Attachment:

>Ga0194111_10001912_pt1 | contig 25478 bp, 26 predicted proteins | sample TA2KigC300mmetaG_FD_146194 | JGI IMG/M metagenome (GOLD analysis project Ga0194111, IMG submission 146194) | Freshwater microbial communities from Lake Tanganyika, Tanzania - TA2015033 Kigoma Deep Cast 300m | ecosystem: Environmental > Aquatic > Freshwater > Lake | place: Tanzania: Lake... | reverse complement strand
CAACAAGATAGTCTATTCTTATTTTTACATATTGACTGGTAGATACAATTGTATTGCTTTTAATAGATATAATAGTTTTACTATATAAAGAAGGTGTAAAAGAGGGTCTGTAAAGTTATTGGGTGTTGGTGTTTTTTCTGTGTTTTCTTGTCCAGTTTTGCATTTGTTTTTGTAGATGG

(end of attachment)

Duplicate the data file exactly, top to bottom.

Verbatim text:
>Ga0194111_10001912_pt1 | contig 25478 bp, 26 predicted proteins | sample TA2KigC300mmetaG_FD_146194 | JGI IMG/M metagenome (GOLD analysis project Ga0194111, IMG submission 146194) | Freshwater microbial communities from Lake Tanganyika, Tanzania - TA2015033 Kigoma Deep Cast 300m | ecosystem: Environmental > Aquatic > Freshwater > Lake | place: Tanzania: Lake... | reverse complement strand
CAACAAGATAGTCTATTCTTATTTTTACATATTGACTGGTAGATACAATTGTATTGCTTTTAATAGATATAATAGTTTTACTATATAAAGAAGGTGTAAAAGAGGGTCTGTAAAGTTATTGGGTGTTGGTGTTTTTTCTGTGTTTTCTTGTCCAGTTTTGCATTTGTTTTTGTAGATGG